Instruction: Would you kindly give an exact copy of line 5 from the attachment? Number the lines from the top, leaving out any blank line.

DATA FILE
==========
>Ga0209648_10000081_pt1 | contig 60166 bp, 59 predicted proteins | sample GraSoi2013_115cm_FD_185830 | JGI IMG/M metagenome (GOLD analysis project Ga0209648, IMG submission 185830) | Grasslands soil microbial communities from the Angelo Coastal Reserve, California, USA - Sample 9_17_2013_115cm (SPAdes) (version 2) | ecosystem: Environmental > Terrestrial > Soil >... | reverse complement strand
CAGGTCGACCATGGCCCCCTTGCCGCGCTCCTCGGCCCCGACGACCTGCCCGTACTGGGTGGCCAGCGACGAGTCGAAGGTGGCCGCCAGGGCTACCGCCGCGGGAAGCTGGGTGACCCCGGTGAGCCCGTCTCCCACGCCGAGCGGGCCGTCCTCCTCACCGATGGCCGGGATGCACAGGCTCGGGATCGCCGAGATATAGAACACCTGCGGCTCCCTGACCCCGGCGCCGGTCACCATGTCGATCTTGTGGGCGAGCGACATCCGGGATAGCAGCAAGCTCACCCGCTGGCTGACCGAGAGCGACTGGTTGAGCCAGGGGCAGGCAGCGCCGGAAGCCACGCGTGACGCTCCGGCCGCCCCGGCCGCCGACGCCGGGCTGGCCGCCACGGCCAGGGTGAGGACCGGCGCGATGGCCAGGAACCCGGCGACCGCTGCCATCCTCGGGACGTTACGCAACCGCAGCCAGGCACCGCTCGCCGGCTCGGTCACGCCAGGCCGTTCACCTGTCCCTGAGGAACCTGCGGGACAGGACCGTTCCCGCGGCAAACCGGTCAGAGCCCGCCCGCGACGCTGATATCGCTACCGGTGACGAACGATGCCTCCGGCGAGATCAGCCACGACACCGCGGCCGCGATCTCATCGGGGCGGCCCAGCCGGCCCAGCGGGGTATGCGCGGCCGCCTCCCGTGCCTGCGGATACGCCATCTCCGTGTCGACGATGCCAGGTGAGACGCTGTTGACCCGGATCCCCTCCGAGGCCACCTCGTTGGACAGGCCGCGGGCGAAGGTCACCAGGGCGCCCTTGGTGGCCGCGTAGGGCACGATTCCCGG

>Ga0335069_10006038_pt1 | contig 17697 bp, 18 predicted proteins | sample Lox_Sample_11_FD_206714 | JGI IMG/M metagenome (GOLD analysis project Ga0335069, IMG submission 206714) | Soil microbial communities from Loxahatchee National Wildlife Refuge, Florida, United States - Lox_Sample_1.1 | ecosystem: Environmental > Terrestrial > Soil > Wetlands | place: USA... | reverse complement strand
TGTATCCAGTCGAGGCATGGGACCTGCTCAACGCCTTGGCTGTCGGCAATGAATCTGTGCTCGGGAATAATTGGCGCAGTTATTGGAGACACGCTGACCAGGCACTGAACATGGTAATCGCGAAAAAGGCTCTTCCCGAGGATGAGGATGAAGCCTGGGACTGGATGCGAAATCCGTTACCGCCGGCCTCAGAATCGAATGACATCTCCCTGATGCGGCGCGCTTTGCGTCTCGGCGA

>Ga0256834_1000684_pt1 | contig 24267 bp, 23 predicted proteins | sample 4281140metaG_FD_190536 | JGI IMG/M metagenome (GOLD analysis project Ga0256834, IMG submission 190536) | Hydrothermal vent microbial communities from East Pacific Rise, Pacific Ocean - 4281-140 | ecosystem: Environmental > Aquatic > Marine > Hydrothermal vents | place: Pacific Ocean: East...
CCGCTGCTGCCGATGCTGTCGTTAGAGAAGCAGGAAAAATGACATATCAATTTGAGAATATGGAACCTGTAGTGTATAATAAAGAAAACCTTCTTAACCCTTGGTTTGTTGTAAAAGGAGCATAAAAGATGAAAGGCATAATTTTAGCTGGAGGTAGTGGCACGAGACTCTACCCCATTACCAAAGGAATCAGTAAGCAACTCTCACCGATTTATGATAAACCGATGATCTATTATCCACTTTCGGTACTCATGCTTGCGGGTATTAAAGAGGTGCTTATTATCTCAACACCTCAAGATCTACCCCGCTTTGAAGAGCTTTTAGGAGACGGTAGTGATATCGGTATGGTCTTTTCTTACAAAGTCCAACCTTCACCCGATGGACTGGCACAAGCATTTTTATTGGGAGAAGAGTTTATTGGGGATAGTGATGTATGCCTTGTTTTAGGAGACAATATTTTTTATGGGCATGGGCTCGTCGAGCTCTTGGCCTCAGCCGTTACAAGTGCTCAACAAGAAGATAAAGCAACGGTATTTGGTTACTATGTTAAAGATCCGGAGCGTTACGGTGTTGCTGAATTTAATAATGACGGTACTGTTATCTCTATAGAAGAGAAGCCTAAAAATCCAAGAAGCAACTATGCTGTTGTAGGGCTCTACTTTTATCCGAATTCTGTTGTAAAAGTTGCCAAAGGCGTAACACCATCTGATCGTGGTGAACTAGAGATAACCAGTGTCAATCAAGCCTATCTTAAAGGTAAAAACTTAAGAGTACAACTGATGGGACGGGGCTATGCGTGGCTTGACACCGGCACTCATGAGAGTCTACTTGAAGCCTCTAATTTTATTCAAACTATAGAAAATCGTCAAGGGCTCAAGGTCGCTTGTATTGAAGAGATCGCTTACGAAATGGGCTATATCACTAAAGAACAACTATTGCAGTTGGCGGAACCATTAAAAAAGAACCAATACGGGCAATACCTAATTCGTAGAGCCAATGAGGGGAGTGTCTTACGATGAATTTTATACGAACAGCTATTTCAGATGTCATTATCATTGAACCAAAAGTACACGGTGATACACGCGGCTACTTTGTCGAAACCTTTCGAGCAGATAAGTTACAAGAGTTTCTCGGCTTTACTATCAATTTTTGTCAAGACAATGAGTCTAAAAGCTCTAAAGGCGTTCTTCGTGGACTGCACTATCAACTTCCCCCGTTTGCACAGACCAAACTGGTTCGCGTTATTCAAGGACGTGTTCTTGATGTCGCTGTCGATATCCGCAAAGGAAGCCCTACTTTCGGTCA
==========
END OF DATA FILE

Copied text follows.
>Ga0256834_1000684_pt1 | contig 24267 bp, 23 predicted proteins | sample 4281140metaG_FD_190536 | JGI IMG/M metagenome (GOLD analysis project Ga0256834, IMG submission 190536) | Hydrothermal vent microbial communities from East Pacific Rise, Pacific Ocean - 4281-140 | ecosystem: Environmental > Aquatic > Marine > Hydrothermal vents | place: Pacific Ocean: East...